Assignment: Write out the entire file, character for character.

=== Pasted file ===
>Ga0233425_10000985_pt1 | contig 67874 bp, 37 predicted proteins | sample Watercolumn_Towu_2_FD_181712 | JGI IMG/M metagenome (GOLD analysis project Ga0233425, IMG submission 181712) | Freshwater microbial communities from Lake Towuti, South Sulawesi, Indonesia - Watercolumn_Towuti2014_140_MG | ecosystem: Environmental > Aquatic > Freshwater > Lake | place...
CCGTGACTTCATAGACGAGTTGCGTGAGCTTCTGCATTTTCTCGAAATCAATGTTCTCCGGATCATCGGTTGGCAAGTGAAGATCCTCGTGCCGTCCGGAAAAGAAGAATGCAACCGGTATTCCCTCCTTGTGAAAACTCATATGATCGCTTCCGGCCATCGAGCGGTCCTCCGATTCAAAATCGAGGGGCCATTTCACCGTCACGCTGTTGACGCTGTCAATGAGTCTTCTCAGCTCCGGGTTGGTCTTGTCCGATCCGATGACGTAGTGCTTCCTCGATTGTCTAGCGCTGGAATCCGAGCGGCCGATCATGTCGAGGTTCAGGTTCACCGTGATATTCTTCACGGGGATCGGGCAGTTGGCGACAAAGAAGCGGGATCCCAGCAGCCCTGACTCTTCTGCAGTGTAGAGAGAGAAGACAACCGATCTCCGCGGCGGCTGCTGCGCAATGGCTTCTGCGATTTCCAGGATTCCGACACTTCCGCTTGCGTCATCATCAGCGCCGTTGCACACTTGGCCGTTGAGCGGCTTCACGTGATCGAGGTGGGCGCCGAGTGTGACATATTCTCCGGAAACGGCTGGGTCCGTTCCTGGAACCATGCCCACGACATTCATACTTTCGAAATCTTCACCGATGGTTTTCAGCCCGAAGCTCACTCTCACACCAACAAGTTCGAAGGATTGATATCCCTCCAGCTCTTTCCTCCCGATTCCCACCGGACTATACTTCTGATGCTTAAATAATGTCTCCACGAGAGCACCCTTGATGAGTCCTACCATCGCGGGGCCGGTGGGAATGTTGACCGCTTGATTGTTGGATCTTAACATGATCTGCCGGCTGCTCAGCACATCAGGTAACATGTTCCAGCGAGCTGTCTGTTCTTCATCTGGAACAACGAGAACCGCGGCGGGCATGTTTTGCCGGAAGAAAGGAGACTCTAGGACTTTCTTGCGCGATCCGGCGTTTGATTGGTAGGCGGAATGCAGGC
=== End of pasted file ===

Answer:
>Ga0233425_10000985_pt1 | contig 67874 bp, 37 predicted proteins | sample Watercolumn_Towu_2_FD_181712 | JGI IMG/M metagenome (GOLD analysis project Ga0233425, IMG submission 181712) | Freshwater microbial communities from Lake Towuti, South Sulawesi, Indonesia - Watercolumn_Towuti2014_140_MG | ecosystem: Environmental > Aquatic > Freshwater > Lake | place...
CCGTGACTTCATAGACGAGTTGCGTGAGCTTCTGCATTTTCTCGAAATCAATGTTCTCCGGATCATCGGTTGGCAAGTGAAGATCCTCGTGCCGTCCGGAAAAGAAGAATGCAACCGGTATTCCCTCCTTGTGAAAACTCATATGATCGCTTCCGGCCATCGAGCGGTCCTCCGATTCAAAATCGAGGGGCCATTTCACCGTCACGCTGTTGACGCTGTCAATGAGTCTTCTCAGCTCCGGGTTGGTCTTGTCCGATCCGATGACGTAGTGCTTCCTCGATTGTCTAGCGCTGGAATCCGAGCGGCCGATCATGTCGAGGTTCAGGTTCACCGTGATATTCTTCACGGGGATCGGGCAGTTGGCGACAAAGAAGCGGGATCCCAGCAGCCCTGACTCTTCTGCAGTGTAGAGAGAGAAGACAACCGATCTCCGCGGCGGCTGCTGCGCAATGGCTTCTGCGATTTCCAGGATTCCGACACTTCCGCTTGCGTCATCATCAGCGCCGTTGCACACTTGGCCGTTGAGCGGCTTCACGTGATCGAGGTGGGCGCCGAGTGTGACATATTCTCCGGAAACGGCTGGGTCCGTTCCTGGAACCATGCCCACGACATTCATACTTTCGAAATCTTCACCGATGGTTTTCAGCCCGAAGCTCACTCTCACACCAACAAGTTCGAAGGATTGATATCCCTCCAGCTCTTTCCTCCCGATTCCCACCGGACTATACTTCTGATGCTTAAATAATGTCTCCACGAGAGCACCCTTGATGAGTCCTACCATCGCGGGGCCGGTGGGAATGTTGACCGCTTGATTGTTGGATCTTAACATGATCTGCCGGCTGCTCAGCACATCAGGTAACATGTTCCAGCGAGCTGTCTGTTCTTCATCTGGAACAACGAGAACCGCGGCGGGCATGTTTTGCCGGAAGAAAGGAGACTCTAGGACTTTCTTGCGCGATCCGGCGTTTGATTGGTAGGCGGAATGCAGGC